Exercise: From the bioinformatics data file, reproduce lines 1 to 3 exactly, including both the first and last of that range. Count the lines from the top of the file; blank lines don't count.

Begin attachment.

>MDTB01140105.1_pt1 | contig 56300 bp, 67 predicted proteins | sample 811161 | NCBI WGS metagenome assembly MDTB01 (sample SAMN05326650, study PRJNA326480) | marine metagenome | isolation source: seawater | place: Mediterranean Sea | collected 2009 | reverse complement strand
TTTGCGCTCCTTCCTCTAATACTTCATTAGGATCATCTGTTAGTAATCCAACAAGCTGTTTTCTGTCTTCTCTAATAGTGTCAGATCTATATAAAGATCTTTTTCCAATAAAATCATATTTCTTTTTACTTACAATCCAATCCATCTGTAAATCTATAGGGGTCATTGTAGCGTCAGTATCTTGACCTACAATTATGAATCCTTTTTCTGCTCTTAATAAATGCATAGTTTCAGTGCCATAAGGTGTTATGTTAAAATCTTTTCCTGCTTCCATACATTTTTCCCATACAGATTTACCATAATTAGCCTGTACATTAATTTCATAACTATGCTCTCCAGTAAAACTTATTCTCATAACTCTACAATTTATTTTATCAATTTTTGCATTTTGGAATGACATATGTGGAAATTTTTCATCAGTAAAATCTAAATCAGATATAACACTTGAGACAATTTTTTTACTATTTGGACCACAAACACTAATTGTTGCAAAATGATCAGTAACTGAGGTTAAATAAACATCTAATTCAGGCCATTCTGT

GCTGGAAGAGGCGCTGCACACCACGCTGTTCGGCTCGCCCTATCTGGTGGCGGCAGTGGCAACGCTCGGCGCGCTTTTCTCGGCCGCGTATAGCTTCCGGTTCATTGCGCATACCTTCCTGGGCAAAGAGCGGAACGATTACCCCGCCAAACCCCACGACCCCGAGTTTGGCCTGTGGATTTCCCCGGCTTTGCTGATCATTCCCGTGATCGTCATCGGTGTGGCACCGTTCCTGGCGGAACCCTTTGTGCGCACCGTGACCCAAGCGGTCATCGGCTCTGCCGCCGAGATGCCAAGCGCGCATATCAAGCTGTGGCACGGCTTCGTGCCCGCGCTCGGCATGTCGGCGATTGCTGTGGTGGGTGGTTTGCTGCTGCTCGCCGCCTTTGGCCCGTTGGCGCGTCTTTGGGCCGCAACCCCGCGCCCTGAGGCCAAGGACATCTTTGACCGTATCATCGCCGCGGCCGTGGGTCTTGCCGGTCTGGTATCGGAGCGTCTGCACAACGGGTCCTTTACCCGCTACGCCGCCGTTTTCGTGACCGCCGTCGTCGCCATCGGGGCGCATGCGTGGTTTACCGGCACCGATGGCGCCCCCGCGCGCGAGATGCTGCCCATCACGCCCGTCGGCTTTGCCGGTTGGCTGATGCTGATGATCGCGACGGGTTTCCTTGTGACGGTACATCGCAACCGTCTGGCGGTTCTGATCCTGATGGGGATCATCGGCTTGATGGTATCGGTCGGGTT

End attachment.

>MDTB01140105.1_pt1 | contig 56300 bp, 67 predicted proteins | sample 811161 | NCBI WGS metagenome assembly MDTB01 (sample SAMN05326650, study PRJNA326480) | marine metagenome | isolation source: seawater | place: Mediterranean Sea | collected 2009 | reverse complement strand
TTTGCGCTCCTTCCTCTAATACTTCATTAGGATCATCTGTTAGTAATCCAACAAGCTGTTTTCTGTCTTCTCTAATAGTGTCAGATCTATATAAAGATCTTTTTCCAATAAAATCATATTTCTTTTTACTTACAATCCAATCCATCTGTAAATCTATAGGGGTCATTGTAGCGTCAGTATCTTGACCTACAATTATGAATCCTTTTTCTGCTCTTAATAAATGCATAGTTTCAGTGCCATAAGGTGTTATGTTAAAATCTTTTCCTGCTTCCATACATTTTTCCCATACAGATTTACCATAATTAGCCTGTACATTAATTTCATAACTATGCTCTCCAGTAAAACTTATTCTCATAACTCTACAATTTATTTTATCAATTTTTGCATTTTGGAATGACATATGTGGAAATTTTTCATCAGTAAAATCTAAATCAGATATAACACTTGAGACAATTTTTTTACTATTTGGACCACAAACACTAATTGTTGCAAAATGATCAGTAACTGAGGTTAAATAAACATCTAATTCAGGCCATTCTGT

GCTGGAAGAGGCGCTGCACACCACGCTGTTCGGCTCGCCCTATCTGGTGGCGGCAGTGGCAACGCTCGGCGCGCTTTTCTCGGCCGCGTATAGCTTCCGGTTCATTGCGCATACCTTCCTGGGCAAAGAGCGGAACGATTACCCCGCCAAACCCCACGACCCCGAGTTTGGCCTGTGGATTTCCCCGGCTTTGCTGATCATTCCCGTGATCGTCATCGGTGTGGCACCGTTCCTGGCGGAACCCTTTGTGCGCACCGTGACCCAAGCGGTCATCGGCTCTGCCGCCGAGATGCCAAGCGCGCATATCAAGCTGTGGCACGGCTTCGTGCCCGCGCTCGGCATGTCGGCGATTGCTGTGGTGGGTGGTTTGCTGCTGCTCGCCGCCTTTGGCCCGTTGGCGCGTCTTTGGGCCGCAACCCCGCGCCCTGAGGCCAAGGACATCTTTGACCGTATCATCGCCGCGGCCGTGGGTCTTGCCGGTCTGGTATCGGAGCGTCTGCACAACGGGTCCTTTACCCGCTACGCCGCCGTTTTCGTGACCGCCGTCGTCGCCATCGGGGCGCATGCGTGGTTTACCGGCACCGATGGCGCCCCCGCGCGCGAGATGCTGCCCATCACGCCCGTCGGCTTTGCCGGTTGGCTGATGCTGATGATCGCGACGGGTTTCCTTGTGACGGTACATCGCAACCGTCTGGCGGTTCTGATCCTGATGGGGATCATCGGCTTGATGGTATCGGTCGGGTT